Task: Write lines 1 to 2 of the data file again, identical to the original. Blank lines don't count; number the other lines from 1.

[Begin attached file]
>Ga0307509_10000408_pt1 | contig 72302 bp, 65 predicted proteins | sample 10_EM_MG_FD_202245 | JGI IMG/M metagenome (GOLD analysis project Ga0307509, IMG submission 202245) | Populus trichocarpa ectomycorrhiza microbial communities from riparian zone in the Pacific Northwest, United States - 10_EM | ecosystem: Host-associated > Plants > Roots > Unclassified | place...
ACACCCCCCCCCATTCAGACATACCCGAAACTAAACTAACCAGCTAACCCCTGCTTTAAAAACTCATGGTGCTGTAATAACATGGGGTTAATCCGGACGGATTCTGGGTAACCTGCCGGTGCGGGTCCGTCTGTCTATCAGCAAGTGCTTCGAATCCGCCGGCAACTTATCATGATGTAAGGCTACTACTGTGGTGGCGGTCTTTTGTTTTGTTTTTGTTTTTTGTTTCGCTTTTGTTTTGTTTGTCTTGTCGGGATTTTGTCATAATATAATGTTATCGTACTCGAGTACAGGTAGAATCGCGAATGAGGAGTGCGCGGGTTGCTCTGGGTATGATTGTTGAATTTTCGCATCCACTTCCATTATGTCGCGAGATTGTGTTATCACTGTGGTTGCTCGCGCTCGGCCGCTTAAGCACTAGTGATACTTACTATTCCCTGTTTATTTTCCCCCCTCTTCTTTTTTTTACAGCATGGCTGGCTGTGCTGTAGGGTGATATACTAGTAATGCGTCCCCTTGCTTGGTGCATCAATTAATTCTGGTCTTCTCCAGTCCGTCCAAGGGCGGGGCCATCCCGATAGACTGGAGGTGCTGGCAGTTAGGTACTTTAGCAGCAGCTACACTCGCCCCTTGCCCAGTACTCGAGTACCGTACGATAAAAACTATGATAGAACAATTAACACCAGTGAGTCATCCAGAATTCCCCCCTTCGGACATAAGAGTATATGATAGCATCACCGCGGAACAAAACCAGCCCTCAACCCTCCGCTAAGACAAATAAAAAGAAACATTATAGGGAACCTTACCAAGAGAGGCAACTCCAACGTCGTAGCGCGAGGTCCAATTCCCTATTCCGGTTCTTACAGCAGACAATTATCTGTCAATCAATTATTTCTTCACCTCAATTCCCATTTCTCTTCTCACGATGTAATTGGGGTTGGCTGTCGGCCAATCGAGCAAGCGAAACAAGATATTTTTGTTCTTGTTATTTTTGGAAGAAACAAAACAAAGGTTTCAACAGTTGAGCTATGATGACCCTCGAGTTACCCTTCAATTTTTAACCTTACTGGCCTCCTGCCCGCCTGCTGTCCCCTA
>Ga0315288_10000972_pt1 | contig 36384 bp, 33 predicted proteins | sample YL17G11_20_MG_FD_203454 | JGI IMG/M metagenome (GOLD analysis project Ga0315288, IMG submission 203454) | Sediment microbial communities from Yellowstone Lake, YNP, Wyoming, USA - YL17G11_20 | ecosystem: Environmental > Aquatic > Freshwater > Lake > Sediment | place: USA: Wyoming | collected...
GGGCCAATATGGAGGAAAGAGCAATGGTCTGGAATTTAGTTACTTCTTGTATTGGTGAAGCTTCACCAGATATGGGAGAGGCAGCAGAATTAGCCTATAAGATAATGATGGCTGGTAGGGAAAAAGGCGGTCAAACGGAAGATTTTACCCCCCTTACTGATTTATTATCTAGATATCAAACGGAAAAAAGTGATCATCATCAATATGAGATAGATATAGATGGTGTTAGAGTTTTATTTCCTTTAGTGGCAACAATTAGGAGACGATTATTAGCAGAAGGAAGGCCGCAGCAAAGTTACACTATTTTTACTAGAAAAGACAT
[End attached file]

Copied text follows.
>Ga0307509_10000408_pt1 | contig 72302 bp, 65 predicted proteins | sample 10_EM_MG_FD_202245 | JGI IMG/M metagenome (GOLD analysis project Ga0307509, IMG submission 202245) | Populus trichocarpa ectomycorrhiza microbial communities from riparian zone in the Pacific Northwest, United States - 10_EM | ecosystem: Host-associated > Plants > Roots > Unclassified | place...
ACACCCCCCCCCATTCAGACATACCCGAAACTAAACTAACCAGCTAACCCCTGCTTTAAAAACTCATGGTGCTGTAATAACATGGGGTTAATCCGGACGGATTCTGGGTAACCTGCCGGTGCGGGTCCGTCTGTCTATCAGCAAGTGCTTCGAATCCGCCGGCAACTTATCATGATGTAAGGCTACTACTGTGGTGGCGGTCTTTTGTTTTGTTTTTGTTTTTTGTTTCGCTTTTGTTTTGTTTGTCTTGTCGGGATTTTGTCATAATATAATGTTATCGTACTCGAGTACAGGTAGAATCGCGAATGAGGAGTGCGCGGGTTGCTCTGGGTATGATTGTTGAATTTTCGCATCCACTTCCATTATGTCGCGAGATTGTGTTATCACTGTGGTTGCTCGCGCTCGGCCGCTTAAGCACTAGTGATACTTACTATTCCCTGTTTATTTTCCCCCCTCTTCTTTTTTTTACAGCATGGCTGGCTGTGCTGTAGGGTGATATACTAGTAATGCGTCCCCTTGCTTGGTGCATCAATTAATTCTGGTCTTCTCCAGTCCGTCCAAGGGCGGGGCCATCCCGATAGACTGGAGGTGCTGGCAGTTAGGTACTTTAGCAGCAGCTACACTCGCCCCTTGCCCAGTACTCGAGTACCGTACGATAAAAACTATGATAGAACAATTAACACCAGTGAGTCATCCAGAATTCCCCCCTTCGGACATAAGAGTATATGATAGCATCACCGCGGAACAAAACCAGCCCTCAACCCTCCGCTAAGACAAATAAAAAGAAACATTATAGGGAACCTTACCAAGAGAGGCAACTCCAACGTCGTAGCGCGAGGTCCAATTCCCTATTCCGGTTCTTACAGCAGACAATTATCTGTCAATCAATTATTTCTTCACCTCAATTCCCATTTCTCTTCTCACGATGTAATTGGGGTTGGCTGTCGGCCAATCGAGCAAGCGAAACAAGATATTTTTGTTCTTGTTATTTTTGGAAGAAACAAAACAAAGGTTTCAACAGTTGAGCTATGATGACCCTCGAGTTACCCTTCAATTTTTAACCTTACTGGCCTCCTGCCCGCCTGCTGTCCCCTA